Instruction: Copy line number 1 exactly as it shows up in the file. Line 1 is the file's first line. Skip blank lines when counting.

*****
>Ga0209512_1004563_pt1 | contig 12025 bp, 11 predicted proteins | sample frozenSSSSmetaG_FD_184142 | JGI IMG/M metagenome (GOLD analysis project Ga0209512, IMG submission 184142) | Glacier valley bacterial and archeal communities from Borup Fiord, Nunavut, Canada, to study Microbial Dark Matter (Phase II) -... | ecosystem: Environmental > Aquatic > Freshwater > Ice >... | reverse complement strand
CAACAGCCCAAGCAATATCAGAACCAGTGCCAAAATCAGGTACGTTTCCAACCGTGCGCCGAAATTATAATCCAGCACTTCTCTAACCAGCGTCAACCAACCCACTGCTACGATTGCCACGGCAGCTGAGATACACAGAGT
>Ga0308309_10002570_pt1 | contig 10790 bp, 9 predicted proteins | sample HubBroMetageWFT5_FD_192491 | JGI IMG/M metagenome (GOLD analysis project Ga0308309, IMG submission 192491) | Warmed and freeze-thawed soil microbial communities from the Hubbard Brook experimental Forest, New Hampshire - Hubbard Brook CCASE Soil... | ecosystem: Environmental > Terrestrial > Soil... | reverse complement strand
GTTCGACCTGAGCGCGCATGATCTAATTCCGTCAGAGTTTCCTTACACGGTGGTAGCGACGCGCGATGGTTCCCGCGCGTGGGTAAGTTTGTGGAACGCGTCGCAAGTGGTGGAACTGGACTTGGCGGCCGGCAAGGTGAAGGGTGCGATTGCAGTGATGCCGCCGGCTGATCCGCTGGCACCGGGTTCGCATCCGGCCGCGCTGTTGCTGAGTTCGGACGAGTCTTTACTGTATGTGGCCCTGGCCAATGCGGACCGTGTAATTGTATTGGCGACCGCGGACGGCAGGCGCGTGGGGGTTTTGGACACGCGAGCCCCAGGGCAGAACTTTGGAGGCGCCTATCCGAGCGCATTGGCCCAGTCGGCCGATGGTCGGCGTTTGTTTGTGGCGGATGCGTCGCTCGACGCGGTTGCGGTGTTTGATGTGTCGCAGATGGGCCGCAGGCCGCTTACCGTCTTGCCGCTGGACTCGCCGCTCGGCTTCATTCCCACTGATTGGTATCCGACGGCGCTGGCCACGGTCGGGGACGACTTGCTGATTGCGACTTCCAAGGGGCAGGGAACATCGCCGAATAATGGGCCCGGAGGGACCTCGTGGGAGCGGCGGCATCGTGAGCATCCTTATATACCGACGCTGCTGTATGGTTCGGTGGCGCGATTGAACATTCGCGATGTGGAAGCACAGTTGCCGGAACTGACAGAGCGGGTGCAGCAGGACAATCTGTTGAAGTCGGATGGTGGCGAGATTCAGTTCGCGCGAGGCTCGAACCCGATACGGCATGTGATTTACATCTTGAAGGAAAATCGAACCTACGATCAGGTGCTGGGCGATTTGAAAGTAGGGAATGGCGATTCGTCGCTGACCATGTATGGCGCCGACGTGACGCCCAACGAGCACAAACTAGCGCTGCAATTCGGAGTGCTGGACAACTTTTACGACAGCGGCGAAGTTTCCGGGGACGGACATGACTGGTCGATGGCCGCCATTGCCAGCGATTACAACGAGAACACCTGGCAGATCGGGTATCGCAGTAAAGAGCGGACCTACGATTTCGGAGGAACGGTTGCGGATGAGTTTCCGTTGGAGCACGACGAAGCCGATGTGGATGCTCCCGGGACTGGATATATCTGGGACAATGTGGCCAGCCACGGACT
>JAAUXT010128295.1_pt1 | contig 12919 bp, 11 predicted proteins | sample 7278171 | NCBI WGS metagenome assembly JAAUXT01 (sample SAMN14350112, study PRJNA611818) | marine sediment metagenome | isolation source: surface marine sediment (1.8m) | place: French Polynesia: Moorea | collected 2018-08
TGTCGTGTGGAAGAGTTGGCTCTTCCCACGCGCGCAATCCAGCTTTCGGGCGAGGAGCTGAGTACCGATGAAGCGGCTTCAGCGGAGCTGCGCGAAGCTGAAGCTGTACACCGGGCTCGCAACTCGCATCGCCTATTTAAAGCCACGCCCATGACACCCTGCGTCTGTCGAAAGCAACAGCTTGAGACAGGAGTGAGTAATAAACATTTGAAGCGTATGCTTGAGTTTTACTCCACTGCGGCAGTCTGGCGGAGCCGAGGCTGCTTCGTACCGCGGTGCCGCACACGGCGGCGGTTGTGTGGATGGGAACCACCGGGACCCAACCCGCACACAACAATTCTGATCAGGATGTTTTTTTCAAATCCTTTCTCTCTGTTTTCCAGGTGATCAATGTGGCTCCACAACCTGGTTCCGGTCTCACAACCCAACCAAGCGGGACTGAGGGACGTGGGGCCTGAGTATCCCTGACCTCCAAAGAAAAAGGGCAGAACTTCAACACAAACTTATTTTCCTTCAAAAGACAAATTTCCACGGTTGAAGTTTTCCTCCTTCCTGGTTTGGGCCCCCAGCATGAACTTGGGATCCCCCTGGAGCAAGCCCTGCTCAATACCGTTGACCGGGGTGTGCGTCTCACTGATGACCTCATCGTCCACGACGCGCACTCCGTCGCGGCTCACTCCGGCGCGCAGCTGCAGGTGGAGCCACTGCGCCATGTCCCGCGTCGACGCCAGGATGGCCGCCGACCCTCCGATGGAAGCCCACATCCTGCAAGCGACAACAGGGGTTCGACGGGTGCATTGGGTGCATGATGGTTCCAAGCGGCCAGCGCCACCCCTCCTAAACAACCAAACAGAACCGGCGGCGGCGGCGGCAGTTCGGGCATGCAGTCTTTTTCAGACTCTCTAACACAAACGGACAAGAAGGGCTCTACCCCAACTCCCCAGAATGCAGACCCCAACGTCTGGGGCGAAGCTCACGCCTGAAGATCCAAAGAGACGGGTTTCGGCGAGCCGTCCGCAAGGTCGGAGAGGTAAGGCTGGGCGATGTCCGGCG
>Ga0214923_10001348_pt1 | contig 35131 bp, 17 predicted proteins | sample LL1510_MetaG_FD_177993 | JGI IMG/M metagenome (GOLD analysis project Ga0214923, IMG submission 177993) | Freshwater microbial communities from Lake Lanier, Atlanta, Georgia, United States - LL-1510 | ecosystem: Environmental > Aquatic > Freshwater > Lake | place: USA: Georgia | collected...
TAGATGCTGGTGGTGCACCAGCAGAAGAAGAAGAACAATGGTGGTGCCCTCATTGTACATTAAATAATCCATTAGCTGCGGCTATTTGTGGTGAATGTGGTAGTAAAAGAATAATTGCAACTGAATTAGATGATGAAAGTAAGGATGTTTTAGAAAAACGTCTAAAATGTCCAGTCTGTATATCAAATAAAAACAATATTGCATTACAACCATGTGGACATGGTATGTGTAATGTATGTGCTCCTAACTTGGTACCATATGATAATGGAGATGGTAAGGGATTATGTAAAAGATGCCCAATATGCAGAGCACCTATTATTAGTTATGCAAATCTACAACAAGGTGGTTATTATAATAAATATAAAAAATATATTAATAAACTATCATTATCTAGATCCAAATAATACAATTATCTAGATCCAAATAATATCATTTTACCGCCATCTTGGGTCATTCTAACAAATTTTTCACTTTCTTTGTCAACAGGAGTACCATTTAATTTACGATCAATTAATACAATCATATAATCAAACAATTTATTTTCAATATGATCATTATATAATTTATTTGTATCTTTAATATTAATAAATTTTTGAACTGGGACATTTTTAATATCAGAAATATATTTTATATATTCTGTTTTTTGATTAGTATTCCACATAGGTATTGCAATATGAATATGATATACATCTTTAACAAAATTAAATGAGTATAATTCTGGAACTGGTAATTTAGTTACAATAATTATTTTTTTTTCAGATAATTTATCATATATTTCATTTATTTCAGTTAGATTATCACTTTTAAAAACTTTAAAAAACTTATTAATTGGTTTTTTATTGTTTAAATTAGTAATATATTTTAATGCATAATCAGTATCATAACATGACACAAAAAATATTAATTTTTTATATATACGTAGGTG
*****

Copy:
>Ga0209512_1004563_pt1 | contig 12025 bp, 11 predicted proteins | sample frozenSSSSmetaG_FD_184142 | JGI IMG/M metagenome (GOLD analysis project Ga0209512, IMG submission 184142) | Glacier valley bacterial and archeal communities from Borup Fiord, Nunavut, Canada, to study Microbial Dark Matter (Phase II) -... | ecosystem: Environmental > Aquatic > Freshwater > Ice >... | reverse complement strand